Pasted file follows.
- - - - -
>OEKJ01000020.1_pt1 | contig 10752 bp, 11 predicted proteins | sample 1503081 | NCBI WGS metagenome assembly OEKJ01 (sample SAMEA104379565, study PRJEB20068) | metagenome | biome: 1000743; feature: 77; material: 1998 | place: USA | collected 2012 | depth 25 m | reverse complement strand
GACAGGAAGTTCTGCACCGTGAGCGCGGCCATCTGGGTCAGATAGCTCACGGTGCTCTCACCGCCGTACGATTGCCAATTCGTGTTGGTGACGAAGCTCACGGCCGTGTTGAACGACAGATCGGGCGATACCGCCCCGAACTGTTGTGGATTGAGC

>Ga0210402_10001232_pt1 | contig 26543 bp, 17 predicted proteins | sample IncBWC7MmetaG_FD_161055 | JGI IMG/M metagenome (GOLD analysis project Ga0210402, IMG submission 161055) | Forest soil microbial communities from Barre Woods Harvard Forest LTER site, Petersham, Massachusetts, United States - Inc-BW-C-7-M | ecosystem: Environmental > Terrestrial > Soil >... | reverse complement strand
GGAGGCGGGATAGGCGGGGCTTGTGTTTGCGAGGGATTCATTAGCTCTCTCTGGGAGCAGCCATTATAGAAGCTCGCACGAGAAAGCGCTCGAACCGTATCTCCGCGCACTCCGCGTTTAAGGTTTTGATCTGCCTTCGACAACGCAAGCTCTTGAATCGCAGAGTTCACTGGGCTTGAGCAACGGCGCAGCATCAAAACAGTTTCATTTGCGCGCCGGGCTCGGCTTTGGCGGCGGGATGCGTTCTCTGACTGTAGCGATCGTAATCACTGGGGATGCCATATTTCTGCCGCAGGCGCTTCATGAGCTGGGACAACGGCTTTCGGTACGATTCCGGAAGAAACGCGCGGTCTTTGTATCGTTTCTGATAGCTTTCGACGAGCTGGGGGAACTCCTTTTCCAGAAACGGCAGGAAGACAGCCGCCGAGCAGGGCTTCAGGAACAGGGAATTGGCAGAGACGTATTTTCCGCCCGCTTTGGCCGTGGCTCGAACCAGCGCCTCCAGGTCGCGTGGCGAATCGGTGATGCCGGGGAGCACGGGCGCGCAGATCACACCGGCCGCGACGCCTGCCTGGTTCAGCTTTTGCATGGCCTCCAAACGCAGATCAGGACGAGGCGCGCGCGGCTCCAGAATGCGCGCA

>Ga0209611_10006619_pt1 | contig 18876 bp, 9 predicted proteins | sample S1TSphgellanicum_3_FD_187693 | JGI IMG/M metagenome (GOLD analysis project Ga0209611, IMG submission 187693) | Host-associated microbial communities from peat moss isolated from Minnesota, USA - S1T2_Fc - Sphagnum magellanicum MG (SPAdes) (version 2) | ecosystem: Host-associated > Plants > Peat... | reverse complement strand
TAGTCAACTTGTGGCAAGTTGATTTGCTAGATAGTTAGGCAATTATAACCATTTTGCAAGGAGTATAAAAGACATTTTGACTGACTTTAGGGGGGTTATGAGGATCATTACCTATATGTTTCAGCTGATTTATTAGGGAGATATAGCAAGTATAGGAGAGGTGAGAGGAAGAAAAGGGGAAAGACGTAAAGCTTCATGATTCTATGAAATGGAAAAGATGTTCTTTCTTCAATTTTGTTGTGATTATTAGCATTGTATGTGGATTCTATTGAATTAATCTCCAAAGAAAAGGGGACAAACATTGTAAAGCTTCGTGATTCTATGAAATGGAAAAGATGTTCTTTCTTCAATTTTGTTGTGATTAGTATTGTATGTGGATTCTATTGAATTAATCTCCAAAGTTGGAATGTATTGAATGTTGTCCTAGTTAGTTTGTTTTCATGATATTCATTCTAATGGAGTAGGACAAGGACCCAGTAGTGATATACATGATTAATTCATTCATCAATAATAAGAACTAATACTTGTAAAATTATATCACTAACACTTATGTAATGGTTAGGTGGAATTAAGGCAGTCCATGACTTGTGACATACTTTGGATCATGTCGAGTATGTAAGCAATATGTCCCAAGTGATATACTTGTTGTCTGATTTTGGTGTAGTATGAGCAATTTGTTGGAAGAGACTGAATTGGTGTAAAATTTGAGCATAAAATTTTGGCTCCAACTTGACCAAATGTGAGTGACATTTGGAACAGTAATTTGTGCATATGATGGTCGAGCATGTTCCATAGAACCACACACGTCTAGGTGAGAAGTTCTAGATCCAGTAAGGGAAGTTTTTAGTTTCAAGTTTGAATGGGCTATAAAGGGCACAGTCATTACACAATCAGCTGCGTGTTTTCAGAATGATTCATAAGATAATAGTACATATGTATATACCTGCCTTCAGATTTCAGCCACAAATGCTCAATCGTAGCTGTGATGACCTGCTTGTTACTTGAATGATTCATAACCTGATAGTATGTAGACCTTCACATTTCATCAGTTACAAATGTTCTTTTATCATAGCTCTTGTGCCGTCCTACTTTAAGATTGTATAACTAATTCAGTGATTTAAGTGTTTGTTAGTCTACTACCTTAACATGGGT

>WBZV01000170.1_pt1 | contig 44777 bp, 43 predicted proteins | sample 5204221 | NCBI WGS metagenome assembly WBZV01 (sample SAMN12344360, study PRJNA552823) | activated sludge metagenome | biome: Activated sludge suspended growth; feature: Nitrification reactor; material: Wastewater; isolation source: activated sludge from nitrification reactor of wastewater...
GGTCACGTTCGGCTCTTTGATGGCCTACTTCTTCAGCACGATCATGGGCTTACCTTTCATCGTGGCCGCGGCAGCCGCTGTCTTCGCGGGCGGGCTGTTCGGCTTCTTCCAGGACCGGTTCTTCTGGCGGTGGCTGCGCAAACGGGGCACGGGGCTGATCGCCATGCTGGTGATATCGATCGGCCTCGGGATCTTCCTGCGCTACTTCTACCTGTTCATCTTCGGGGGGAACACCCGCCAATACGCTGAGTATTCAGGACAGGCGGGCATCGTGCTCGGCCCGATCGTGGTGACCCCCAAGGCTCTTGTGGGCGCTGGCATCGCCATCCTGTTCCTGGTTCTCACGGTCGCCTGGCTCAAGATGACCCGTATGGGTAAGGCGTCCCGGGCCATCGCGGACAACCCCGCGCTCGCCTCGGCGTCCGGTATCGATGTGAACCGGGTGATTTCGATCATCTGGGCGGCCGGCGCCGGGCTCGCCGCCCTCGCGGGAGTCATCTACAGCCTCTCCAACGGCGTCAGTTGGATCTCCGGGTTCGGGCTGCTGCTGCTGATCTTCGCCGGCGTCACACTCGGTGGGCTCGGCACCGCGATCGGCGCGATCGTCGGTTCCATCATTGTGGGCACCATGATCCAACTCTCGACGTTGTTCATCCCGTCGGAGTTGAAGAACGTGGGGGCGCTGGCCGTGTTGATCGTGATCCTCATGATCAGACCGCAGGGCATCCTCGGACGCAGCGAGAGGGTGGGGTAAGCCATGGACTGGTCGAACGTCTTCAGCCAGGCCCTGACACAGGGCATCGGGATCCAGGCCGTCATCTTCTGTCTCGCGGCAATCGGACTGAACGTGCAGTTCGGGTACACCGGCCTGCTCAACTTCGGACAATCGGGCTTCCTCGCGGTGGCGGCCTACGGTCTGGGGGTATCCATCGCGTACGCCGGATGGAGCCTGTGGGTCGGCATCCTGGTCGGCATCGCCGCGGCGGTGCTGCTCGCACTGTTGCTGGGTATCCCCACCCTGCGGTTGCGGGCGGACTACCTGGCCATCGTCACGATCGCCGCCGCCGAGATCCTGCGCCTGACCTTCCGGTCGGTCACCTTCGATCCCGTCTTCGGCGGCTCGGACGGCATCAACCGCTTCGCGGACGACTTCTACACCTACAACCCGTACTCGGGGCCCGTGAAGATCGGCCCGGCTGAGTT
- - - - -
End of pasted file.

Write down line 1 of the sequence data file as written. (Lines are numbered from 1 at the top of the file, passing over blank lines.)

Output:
>OEKJ01000020.1_pt1 | contig 10752 bp, 11 predicted proteins | sample 1503081 | NCBI WGS metagenome assembly OEKJ01 (sample SAMEA104379565, study PRJEB20068) | metagenome | biome: 1000743; feature: 77; material: 1998 | place: USA | collected 2012 | depth 25 m | reverse complement strand